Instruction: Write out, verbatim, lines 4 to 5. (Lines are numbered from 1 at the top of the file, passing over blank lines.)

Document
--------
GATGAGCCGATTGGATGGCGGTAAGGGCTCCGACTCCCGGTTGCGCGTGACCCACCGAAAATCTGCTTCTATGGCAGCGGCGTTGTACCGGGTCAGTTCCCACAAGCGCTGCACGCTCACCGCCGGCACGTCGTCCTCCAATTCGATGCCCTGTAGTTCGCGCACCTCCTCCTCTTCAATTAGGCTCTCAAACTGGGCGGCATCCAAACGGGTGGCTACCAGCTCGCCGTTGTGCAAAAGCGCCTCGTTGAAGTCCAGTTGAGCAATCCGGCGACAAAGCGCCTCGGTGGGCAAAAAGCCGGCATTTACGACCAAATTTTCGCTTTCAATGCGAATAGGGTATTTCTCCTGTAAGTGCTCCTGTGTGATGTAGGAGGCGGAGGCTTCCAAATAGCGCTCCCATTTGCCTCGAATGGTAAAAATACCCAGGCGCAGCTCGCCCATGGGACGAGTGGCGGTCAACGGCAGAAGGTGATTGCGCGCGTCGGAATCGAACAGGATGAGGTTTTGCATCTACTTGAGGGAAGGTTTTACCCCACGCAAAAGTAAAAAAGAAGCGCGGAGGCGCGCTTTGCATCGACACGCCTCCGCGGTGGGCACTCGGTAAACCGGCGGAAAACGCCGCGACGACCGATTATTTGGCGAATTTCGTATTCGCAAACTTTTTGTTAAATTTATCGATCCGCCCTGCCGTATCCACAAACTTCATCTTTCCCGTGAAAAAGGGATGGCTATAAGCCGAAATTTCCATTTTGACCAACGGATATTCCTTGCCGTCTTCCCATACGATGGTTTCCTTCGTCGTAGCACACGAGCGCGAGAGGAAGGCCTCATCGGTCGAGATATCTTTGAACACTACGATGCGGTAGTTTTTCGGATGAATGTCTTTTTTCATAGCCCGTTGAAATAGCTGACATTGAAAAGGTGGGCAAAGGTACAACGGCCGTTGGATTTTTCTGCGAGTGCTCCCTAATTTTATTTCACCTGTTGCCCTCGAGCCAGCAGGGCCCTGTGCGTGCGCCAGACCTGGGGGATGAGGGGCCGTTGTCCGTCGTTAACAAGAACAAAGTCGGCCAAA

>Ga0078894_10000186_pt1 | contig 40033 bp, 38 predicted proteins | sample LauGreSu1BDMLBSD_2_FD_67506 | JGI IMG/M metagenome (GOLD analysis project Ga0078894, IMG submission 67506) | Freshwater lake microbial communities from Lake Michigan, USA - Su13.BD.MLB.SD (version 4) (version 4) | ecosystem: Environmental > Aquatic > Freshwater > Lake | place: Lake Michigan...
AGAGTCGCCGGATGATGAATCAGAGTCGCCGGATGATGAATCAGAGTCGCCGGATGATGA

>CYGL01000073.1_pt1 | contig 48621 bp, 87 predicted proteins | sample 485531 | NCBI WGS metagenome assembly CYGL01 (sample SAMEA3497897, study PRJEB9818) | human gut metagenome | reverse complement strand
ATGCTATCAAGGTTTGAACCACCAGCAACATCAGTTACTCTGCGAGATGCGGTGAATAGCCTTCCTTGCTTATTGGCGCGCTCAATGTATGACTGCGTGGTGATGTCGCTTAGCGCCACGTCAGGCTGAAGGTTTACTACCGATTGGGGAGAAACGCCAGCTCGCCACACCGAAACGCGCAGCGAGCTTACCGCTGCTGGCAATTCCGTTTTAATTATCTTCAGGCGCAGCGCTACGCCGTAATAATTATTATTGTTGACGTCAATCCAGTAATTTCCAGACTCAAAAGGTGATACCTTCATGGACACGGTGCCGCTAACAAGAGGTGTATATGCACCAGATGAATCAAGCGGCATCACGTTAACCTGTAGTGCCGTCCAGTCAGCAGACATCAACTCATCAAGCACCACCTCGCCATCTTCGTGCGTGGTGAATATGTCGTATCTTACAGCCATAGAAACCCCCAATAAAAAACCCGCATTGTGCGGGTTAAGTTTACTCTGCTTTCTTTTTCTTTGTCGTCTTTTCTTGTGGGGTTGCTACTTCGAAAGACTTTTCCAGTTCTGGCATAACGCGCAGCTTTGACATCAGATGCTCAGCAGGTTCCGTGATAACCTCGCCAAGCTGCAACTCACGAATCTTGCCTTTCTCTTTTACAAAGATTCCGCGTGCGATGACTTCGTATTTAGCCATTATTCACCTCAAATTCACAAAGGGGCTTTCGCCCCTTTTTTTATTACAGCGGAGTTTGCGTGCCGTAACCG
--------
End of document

>CYGL01000073.1_pt1 | contig 48621 bp, 87 predicted proteins | sample 485531 | NCBI WGS metagenome assembly CYGL01 (sample SAMEA3497897, study PRJEB9818) | human gut metagenome | reverse complement strand
ATGCTATCAAGGTTTGAACCACCAGCAACATCAGTTACTCTGCGAGATGCGGTGAATAGCCTTCCTTGCTTATTGGCGCGCTCAATGTATGACTGCGTGGTGATGTCGCTTAGCGCCACGTCAGGCTGAAGGTTTACTACCGATTGGGGAGAAACGCCAGCTCGCCACACCGAAACGCGCAGCGAGCTTACCGCTGCTGGCAATTCCGTTTTAATTATCTTCAGGCGCAGCGCTACGCCGTAATAATTATTATTGTTGACGTCAATCCAGTAATTTCCAGACTCAAAAGGTGATACCTTCATGGACACGGTGCCGCTAACAAGAGGTGTATATGCACCAGATGAATCAAGCGGCATCACGTTAACCTGTAGTGCCGTCCAGTCAGCAGACATCAACTCATCAAGCACCACCTCGCCATCTTCGTGCGTGGTGAATATGTCGTATCTTACAGCCATAGAAACCCCCAATAAAAAACCCGCATTGTGCGGGTTAAGTTTACTCTGCTTTCTTTTTCTTTGTCGTCTTTTCTTGTGGGGTTGCTACTTCGAAAGACTTTTCCAGTTCTGGCATAACGCGCAGCTTTGACATCAGATGCTCAGCAGGTTCCGTGATAACCTCGCCAAGCTGCAACTCACGAATCTTGCCTTTCTCTTTTACAAAGATTCCGCGTGCGATGACTTCGTATTTAGCCATTATTCACCTCAAATTCACAAAGGGGCTTTCGCCCCTTTTTTTATTACAGCGGAGTTTGCGTGCCGTAACCG